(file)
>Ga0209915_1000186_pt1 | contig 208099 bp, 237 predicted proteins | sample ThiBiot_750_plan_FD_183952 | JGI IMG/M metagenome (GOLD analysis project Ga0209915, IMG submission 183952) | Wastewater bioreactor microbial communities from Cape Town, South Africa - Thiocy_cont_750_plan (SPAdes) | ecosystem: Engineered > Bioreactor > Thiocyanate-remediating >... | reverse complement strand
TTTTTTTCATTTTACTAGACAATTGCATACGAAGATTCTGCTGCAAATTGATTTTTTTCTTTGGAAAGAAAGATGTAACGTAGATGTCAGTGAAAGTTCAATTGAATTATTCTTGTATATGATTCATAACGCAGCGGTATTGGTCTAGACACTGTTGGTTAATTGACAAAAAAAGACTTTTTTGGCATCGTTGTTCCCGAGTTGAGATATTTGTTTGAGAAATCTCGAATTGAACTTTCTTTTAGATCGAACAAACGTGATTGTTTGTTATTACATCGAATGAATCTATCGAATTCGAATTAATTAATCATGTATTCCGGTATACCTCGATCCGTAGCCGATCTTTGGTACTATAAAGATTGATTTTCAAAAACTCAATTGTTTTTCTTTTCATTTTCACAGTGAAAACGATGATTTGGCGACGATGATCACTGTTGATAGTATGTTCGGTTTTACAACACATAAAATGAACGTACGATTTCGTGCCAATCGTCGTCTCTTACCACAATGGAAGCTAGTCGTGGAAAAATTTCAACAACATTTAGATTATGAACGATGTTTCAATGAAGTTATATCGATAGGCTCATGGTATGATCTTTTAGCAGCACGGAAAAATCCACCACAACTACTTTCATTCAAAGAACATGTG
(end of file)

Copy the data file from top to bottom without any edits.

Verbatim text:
>Ga0209915_1000186_pt1 | contig 208099 bp, 237 predicted proteins | sample ThiBiot_750_plan_FD_183952 | JGI IMG/M metagenome (GOLD analysis project Ga0209915, IMG submission 183952) | Wastewater bioreactor microbial communities from Cape Town, South Africa - Thiocy_cont_750_plan (SPAdes) | ecosystem: Engineered > Bioreactor > Thiocyanate-remediating >... | reverse complement strand
TTTTTTTCATTTTACTAGACAATTGCATACGAAGATTCTGCTGCAAATTGATTTTTTTCTTTGGAAAGAAAGATGTAACGTAGATGTCAGTGAAAGTTCAATTGAATTATTCTTGTATATGATTCATAACGCAGCGGTATTGGTCTAGACACTGTTGGTTAATTGACAAAAAAAGACTTTTTTGGCATCGTTGTTCCCGAGTTGAGATATTTGTTTGAGAAATCTCGAATTGAACTTTCTTTTAGATCGAACAAACGTGATTGTTTGTTATTACATCGAATGAATCTATCGAATTCGAATTAATTAATCATGTATTCCGGTATACCTCGATCCGTAGCCGATCTTTGGTACTATAAAGATTGATTTTCAAAAACTCAATTGTTTTTCTTTTCATTTTCACAGTGAAAACGATGATTTGGCGACGATGATCACTGTTGATAGTATGTTCGGTTTTACAACACATAAAATGAACGTACGATTTCGTGCCAATCGTCGTCTCTTACCACAATGGAAGCTAGTCGTGGAAAAATTTCAACAACATTTAGATTATGAACGATGTTTCAATGAAGTTATATCGATAGGCTCATGGTATGATCTTTTAGCAGCACGGAAAAATCCACCACAACTACTTTCATTCAAAGAACATGTG